Search and the Poetic Giant Stinking Mess
November 21, 2012
I did not craft that elegant phrase “giant stinking mess.” I am not Shakespeare of software. Turn to “It’s Not Just HP And Autonomy, The Enterprise Software Space Is A Giant Stinking Mess.” The article is a good example of a meta-play. One takes a newsy item like Hewlett Packard’s realization that it may have overpaid for Autonomy, watched the founders exit, and then figured out that enterprise search is not quite what it seems. The idea is that enterprise software is going “social” and that the data science behind workflow is the future. The article told me:
Berkholz’s [an expert at RedMonk] post reflects how not all is rotten in the enterprise world. EMC is taking steps to adapt to the new collaborative market. It’s also evident at SAP, VMware and even in some quarters at HP. But the cult of sales still looms over these big companies. Breaking down that culture means creating a new dynamic that embraces modern social and collaborative practices.
Okay, I agree that looking at a particular issue from a different elevation is useful. Let’s assume that social and a collaborative market is the future.
I just wrapped up 13 or 14 reports for IDC. I focused on open source enterprise search. What I learned was that it is getting tough to figure out where an open source search company and an proprietary search company differ. The most successful of the open source vendors look quite a bit like traditional software vendors. One open source vendor in my report—IBM—is a proprietary outfit which uses open source search technology. More interesting is that IBM keeps its arms around its traditional business model. The “new” IBM is not much different from the “old” IBM. Open source software allows IBM to shave off some costs and deploy expensive engineers in what seems to be higher value work.
The question is, “Why do open source search vendors drift toward the traditional business models?” My opinion is that these business models produce revenue and yield margins when they work. What are the elements of a traditional software business model for the enterprise? Those which come to mind include:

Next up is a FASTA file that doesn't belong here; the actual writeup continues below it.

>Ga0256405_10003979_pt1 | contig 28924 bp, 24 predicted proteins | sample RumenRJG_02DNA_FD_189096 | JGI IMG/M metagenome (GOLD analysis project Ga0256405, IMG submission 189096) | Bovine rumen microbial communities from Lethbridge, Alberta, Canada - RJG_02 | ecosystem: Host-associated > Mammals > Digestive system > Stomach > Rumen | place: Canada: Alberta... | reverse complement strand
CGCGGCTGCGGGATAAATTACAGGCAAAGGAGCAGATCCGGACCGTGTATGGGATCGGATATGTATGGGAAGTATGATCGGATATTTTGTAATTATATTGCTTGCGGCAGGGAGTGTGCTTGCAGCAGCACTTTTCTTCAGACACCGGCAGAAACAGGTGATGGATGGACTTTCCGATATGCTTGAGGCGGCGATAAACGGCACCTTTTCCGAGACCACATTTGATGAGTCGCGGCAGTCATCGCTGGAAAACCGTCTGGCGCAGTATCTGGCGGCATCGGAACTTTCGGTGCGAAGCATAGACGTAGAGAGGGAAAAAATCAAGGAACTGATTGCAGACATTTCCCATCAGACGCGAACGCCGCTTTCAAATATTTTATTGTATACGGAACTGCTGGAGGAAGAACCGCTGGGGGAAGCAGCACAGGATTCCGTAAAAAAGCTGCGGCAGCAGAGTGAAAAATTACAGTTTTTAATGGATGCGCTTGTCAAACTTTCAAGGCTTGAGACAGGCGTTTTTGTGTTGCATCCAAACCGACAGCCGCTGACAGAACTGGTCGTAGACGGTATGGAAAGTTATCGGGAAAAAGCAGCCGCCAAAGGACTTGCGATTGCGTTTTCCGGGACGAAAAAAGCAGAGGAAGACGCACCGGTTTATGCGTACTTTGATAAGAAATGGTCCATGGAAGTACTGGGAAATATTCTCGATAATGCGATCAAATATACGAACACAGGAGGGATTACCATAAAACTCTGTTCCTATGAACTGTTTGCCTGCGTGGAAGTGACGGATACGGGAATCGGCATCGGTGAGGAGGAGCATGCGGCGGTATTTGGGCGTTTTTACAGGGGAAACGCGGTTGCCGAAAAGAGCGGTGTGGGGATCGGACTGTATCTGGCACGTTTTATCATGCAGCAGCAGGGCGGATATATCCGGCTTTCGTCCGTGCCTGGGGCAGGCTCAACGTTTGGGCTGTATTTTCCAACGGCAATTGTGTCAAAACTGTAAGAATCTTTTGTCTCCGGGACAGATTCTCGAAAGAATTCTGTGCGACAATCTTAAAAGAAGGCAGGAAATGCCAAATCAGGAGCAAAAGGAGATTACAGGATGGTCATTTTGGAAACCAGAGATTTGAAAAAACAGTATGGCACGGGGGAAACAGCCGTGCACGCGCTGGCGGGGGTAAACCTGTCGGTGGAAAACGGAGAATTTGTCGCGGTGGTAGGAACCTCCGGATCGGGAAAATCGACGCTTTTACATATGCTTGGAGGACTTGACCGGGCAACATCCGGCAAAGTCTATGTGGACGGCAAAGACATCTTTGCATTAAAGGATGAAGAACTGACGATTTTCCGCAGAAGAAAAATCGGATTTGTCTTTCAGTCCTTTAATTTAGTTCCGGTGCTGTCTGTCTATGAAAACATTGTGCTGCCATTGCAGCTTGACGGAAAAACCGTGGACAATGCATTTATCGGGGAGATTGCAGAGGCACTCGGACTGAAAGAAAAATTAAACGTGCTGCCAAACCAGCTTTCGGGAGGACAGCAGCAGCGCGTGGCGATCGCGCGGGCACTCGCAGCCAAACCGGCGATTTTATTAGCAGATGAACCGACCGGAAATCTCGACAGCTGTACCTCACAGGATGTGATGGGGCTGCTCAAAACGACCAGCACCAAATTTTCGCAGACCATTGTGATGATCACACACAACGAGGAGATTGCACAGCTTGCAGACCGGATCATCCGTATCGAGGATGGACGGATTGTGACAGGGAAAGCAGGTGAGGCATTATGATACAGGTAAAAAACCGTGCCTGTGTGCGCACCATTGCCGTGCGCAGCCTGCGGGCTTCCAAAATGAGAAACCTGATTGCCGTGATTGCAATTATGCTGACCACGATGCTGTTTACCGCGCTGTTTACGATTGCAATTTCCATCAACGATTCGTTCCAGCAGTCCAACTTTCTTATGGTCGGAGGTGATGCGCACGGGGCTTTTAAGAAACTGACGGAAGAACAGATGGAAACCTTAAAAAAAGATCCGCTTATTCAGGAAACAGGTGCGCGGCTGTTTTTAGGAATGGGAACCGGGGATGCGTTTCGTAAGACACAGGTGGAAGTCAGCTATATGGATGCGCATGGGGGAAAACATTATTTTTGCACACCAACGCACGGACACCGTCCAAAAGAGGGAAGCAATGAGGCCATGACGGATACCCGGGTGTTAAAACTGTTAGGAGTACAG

- License fees for something—software, upgrades, support
- Variable fees for some other things—engineering services, specialized code widgets, access to previews at a slick looking lab
- Box office tickets for training, webinars, etc.
- Premier services so that the best engineers respond right away to a problem
- A surcharge for working with a pre-eminent firm
- Options like cloud services, appliances, remote optimization
A software company has to produce revenue and my hunch is that this line up of options for a business model exist because customers want these services. When a software company has to generate revenue, the traditional business model is something that investors and stakeholders understand.
One can pop up a level and invoke social, collaboration, and even open sourciness. At the half time news break, the talk turns to booking revenue. Deals will be crafted which meet the resources the client has available. Are these deals convoluted and opaque? Do accountants write haikus? Not too often. Enterprise software, even when delivered from something as wonderful as the Amazon cloud, can become hideously complex and fraught with Byzantine pricing.
I like popping up a level. Revenue generation has a way of bringing some of these viewpoints down to the ground zero.
Stephen E Arnold, November 21, 2012